Researchers at the University of Miami looking into a dredging project have discovered that over 500,000 corals are dead. The project, which took place between 2013 and 2015, took place in the Port of Miami’s shipping channel which bisects the Florida Reef Tract.
A study published in Marine Pollution Bulletin in August entitled “Extensive coral mortality and critical habitat loss following dredging and their association with remotely-sensed sediment plumes” says that “560,000 corals within 0.5 km of the channel were lost due to dredging.”
The researchers at the University analyzed independent data from satellites and underwater surveys. The initial findings of the study said that a form of coral disease happened to strike the area at the same time as the dredging project but, after analyzing the data again when scientists controlled for bleaching and disease loss, it was found that corals near the dredge site were more likely to die than those further away.
As one would expect, the regions closer to the dredging project were impacted by much more sediment coverage. “Dredging poses a potential threat to coral reefs, yet quantifying impacts is often difficult due to the large spatial footprint of potential effects and co-occurrence of other disturbances,” wrote the authors of the study. “To control for contemporaneous bleaching and disease, we analyzed the spatial distribution of impacts in relation to the dredged channel. Areas closer to dredging experienced higher sediment trap accumulation, benthic sediment cover, coral burial, and coral mortality, and our spatial analyses indicate that >560,000 corals were killed within 0.5 kilometers, with impacts likely extending over 5–10 kilometers.”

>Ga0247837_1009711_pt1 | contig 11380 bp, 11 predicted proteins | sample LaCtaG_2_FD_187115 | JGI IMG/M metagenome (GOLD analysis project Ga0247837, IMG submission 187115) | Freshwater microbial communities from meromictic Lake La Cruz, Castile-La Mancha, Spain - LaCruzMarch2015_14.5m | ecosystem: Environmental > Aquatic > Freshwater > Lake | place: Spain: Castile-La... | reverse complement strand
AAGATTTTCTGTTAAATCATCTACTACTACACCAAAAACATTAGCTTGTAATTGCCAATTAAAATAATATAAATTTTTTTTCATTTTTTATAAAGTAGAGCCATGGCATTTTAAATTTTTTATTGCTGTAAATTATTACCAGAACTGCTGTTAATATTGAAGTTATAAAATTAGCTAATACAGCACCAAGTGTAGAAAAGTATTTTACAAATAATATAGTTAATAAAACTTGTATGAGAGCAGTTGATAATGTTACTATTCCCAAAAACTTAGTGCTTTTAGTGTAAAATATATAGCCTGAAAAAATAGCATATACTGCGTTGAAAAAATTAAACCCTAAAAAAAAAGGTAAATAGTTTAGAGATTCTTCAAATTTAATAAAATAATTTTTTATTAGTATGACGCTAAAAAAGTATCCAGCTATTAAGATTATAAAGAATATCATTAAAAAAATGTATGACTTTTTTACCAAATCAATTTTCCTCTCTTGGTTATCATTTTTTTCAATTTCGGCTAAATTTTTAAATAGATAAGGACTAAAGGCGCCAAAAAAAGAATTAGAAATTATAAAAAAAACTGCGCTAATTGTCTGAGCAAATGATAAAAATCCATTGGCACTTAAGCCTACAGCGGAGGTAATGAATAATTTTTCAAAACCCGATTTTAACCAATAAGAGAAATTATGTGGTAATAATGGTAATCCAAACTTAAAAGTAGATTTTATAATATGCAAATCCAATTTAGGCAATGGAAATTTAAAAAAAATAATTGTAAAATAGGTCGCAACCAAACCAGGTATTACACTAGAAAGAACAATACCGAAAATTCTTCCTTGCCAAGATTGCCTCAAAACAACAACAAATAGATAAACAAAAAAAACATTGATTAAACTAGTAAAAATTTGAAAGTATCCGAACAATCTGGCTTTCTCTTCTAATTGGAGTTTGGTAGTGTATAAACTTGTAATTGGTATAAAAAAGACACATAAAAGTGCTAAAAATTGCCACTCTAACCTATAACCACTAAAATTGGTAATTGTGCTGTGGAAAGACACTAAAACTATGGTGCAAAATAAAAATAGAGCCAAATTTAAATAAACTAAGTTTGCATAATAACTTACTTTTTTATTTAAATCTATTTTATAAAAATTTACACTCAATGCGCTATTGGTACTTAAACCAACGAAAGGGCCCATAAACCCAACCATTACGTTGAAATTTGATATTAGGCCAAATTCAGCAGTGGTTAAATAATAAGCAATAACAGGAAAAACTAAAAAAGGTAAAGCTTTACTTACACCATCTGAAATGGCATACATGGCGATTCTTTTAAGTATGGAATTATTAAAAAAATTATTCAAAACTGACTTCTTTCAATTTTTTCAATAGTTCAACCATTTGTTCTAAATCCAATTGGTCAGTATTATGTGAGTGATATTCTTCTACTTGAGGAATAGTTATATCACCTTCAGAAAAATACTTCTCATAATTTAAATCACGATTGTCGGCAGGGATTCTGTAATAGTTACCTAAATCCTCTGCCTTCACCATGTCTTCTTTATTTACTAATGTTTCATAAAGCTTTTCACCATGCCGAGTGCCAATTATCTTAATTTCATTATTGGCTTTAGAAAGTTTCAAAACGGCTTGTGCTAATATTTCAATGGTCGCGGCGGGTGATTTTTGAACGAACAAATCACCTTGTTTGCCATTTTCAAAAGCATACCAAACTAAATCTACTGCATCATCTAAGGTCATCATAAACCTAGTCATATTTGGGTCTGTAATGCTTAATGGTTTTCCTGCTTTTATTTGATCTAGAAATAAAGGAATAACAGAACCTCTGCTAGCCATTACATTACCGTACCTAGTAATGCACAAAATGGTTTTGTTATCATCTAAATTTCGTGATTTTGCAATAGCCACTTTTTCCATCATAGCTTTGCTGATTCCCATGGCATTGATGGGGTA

In less complicated terms, the corals were buried in sediment, which makes it nearly impossible for them to feed and reproduce, among other things.
Researchers also found that sediment plumes, which are areas where the sediment remains suspended, were bad news for corals, as well. According to the report, they can be closely tied to negative impacts on the seafloor.
“This connection allowed us to predict impacts beyond where ship-based monitoring was taking place and showed that dredging likely damaged this reef several kilometers away,” said study co-author Brian Barnes in a statement. “While this same relationship may not apply in all projects, this is a remarkable finding that further establishes Earth-observing satellites as independent monitoring tools to fill in gaps where data are otherwise not available.”
The area where the dredging took place is smack in the middle of areas that are critical habitat for a variety of endangered corals.